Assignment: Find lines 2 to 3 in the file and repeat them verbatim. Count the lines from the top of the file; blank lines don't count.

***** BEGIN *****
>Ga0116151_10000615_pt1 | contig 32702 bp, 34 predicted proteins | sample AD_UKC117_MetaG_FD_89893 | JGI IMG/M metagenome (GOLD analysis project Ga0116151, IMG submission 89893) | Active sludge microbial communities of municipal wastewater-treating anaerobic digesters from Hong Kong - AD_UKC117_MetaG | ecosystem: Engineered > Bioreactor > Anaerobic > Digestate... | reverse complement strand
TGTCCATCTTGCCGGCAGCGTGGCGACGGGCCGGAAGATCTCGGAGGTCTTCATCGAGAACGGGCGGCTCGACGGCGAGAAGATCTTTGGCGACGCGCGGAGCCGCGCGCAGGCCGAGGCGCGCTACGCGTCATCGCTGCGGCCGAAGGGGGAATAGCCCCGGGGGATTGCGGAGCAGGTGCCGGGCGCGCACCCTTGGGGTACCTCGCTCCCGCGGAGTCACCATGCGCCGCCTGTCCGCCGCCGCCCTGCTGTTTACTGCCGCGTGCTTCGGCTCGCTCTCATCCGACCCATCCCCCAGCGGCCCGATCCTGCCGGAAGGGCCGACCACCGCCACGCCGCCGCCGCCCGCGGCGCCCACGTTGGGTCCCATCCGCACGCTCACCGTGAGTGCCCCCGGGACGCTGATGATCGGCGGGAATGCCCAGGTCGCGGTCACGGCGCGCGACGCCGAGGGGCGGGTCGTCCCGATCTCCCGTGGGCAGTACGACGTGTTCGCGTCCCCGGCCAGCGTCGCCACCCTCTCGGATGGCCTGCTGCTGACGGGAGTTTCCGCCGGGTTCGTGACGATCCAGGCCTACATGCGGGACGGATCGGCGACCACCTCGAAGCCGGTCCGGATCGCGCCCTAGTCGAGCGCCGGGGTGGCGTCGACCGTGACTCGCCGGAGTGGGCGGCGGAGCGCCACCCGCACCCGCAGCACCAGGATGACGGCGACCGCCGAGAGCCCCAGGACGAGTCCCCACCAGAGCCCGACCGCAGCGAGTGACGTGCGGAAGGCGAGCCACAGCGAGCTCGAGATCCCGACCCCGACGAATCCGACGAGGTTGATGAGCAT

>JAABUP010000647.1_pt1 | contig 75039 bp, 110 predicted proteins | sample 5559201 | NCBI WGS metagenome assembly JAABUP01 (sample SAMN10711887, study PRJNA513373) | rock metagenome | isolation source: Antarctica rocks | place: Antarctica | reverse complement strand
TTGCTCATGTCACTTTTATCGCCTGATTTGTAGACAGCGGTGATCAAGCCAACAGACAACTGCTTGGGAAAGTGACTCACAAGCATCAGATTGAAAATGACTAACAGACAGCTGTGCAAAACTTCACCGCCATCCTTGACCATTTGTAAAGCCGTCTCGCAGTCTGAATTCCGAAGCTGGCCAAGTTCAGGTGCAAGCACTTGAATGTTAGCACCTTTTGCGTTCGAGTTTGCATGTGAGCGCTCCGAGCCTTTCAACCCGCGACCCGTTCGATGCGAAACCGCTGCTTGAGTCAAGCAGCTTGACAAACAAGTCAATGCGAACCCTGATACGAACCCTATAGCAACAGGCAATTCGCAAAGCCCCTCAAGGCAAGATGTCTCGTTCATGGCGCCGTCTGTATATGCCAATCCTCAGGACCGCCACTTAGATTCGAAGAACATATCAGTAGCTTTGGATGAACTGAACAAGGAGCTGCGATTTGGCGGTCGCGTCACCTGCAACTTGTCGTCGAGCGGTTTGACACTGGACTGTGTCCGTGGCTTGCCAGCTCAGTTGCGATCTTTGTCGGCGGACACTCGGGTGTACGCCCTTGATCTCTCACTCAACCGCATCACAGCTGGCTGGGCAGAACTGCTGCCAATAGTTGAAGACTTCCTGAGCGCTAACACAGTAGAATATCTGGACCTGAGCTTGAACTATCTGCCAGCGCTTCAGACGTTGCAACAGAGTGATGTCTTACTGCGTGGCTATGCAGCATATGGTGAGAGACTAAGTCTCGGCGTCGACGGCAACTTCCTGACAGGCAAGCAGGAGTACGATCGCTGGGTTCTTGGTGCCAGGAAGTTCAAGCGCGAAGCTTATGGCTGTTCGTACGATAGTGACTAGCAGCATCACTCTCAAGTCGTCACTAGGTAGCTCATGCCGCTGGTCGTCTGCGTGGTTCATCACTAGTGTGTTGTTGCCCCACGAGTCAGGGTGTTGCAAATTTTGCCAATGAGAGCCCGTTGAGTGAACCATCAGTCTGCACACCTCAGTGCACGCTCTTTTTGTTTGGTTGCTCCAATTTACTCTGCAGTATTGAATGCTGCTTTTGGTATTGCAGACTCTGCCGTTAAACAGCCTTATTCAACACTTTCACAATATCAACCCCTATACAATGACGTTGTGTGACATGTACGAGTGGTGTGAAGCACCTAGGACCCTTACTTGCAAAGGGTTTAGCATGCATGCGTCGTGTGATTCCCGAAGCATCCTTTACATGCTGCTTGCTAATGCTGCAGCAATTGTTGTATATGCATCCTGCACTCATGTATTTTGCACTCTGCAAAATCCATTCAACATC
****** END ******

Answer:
TGTCCATCTTGCCGGCAGCGTGGCGACGGGCCGGAAGATCTCGGAGGTCTTCATCGAGAACGGGCGGCTCGACGGCGAGAAGATCTTTGGCGACGCGCGGAGCCGCGCGCAGGCCGAGGCGCGCTACGCGTCATCGCTGCGGCCGAAGGGGGAATAGCCCCGGGGGATTGCGGAGCAGGTGCCGGGCGCGCACCCTTGGGGTACCTCGCTCCCGCGGAGTCACCATGCGCCGCCTGTCCGCCGCCGCCCTGCTGTTTACTGCCGCGTGCTTCGGCTCGCTCTCATCCGACCCATCCCCCAGCGGCCCGATCCTGCCGGAAGGGCCGACCACCGCCACGCCGCCGCCGCCCGCGGCGCCCACGTTGGGTCCCATCCGCACGCTCACCGTGAGTGCCCCCGGGACGCTGATGATCGGCGGGAATGCCCAGGTCGCGGTCACGGCGCGCGACGCCGAGGGGCGGGTCGTCCCGATCTCCCGTGGGCAGTACGACGTGTTCGCGTCCCCGGCCAGCGTCGCCACCCTCTCGGATGGCCTGCTGCTGACGGGAGTTTCCGCCGGGTTCGTGACGATCCAGGCCTACATGCGGGACGGATCGGCGACCACCTCGAAGCCGGTCCGGATCGCGCCCTAGTCGAGCGCCGGGGTGGCGTCGACCGTGACTCGCCGGAGTGGGCGGCGGAGCGCCACCCGCACCCGCAGCACCAGGATGACGGCGACCGCCGAGAGCCCCAGGACGAGTCCCCACCAGAGCCCGACCGCAGCGAGTGACGTGCGGAAGGCGAGCCACAGCGAGCTCGAGATCCCGACCCCGACGAATCCGACGAGGTTGATGAGCAT

>JAABUP010000647.1_pt1 | contig 75039 bp, 110 predicted proteins | sample 5559201 | NCBI WGS metagenome assembly JAABUP01 (sample SAMN10711887, study PRJNA513373) | rock metagenome | isolation source: Antarctica rocks | place: Antarctica | reverse complement strand